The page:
“The global economy is not yet on a path to strong sustainable and balanced growth,” Ryder said, adding, “Weak global demand is holding back job creation, wages and recovery even further and one consequence is a slowing of the pace of poverty reduction in the developing world.”
Ryder noted that income inequalities have also widened and the wage share in GDP has fallen in many countries, including the world’s largest economies where wages have lagged behind growth in productivity for over 20 years.
This trend was masked by unfettered household borrowing before the crisis and temporarily offset by financial market innovations that proved to be unsustainable. These long-term structural problems now weigh heavily on demand and slow down recovery.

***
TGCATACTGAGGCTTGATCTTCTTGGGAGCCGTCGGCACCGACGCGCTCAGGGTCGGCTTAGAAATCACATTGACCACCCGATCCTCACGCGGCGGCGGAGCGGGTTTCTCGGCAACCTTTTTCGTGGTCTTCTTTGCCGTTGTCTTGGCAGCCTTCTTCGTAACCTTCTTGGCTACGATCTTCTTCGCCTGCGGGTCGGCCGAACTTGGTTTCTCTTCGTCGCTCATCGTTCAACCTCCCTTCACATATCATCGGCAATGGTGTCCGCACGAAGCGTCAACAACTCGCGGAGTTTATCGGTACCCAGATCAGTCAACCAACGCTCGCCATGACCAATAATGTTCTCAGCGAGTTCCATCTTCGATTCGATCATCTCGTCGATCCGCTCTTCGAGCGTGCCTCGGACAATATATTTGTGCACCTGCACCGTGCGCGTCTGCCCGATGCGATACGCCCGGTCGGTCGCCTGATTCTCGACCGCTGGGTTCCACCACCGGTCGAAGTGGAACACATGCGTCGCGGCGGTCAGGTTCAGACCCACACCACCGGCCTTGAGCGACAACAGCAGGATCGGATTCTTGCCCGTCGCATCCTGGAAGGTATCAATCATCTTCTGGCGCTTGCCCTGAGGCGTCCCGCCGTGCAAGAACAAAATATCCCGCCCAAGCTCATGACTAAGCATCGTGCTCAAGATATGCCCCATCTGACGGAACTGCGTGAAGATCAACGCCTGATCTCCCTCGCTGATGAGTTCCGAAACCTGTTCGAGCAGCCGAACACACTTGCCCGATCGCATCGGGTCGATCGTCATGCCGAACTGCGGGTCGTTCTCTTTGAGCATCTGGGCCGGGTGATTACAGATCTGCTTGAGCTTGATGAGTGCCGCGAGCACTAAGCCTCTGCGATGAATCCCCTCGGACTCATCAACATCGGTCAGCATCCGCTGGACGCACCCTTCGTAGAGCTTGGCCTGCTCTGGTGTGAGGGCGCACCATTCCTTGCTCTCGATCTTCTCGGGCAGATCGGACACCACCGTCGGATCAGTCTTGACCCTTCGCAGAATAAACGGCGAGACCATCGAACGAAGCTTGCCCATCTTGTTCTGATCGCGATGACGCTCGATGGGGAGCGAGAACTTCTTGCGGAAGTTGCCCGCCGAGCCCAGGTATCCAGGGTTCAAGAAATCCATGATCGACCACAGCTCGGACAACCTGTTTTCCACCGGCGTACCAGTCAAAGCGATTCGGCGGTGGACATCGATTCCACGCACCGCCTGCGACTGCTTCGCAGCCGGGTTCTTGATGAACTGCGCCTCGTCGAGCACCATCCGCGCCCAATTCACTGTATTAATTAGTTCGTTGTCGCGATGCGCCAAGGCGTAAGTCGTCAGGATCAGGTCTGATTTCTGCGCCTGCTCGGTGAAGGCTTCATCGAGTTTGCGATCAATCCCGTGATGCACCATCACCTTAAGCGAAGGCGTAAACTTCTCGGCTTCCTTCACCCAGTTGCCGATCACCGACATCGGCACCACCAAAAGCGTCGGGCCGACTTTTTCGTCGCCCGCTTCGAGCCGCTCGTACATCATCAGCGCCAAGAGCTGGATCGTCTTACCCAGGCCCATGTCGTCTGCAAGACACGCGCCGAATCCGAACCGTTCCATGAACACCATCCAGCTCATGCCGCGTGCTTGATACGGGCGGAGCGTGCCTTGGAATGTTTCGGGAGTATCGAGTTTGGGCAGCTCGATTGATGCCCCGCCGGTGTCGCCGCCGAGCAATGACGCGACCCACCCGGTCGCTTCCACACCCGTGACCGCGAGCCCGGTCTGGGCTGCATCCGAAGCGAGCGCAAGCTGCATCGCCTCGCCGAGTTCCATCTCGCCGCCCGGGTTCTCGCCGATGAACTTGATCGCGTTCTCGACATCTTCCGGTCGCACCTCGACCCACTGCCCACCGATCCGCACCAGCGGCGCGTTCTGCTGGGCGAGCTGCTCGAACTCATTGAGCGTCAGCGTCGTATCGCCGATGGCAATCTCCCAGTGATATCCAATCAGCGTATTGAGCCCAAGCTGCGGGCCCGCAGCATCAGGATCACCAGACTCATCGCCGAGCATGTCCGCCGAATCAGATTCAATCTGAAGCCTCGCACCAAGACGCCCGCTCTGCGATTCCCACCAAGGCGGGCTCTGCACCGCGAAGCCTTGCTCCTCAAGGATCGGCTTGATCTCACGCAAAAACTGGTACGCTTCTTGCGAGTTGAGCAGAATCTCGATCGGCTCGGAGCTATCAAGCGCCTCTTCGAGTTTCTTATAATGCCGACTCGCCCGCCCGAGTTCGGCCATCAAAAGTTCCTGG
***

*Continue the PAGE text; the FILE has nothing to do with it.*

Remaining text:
See Guy Ryder's statement at the IMF Spring meetings: http://www.ilo.org/global/about-the-ilo/who-we-are/ilo-director-general/statements-and-speeches/WCMS_240966/lang--en/index.htm
Interested to know more about the IMF Spring meetings?
Visit official website http://www.imf.org/external/spring/2014/
Updates from civil society: http://www.brettonwoodsproject.org/2014/04/world-bank-imf-spring-meetings-2014/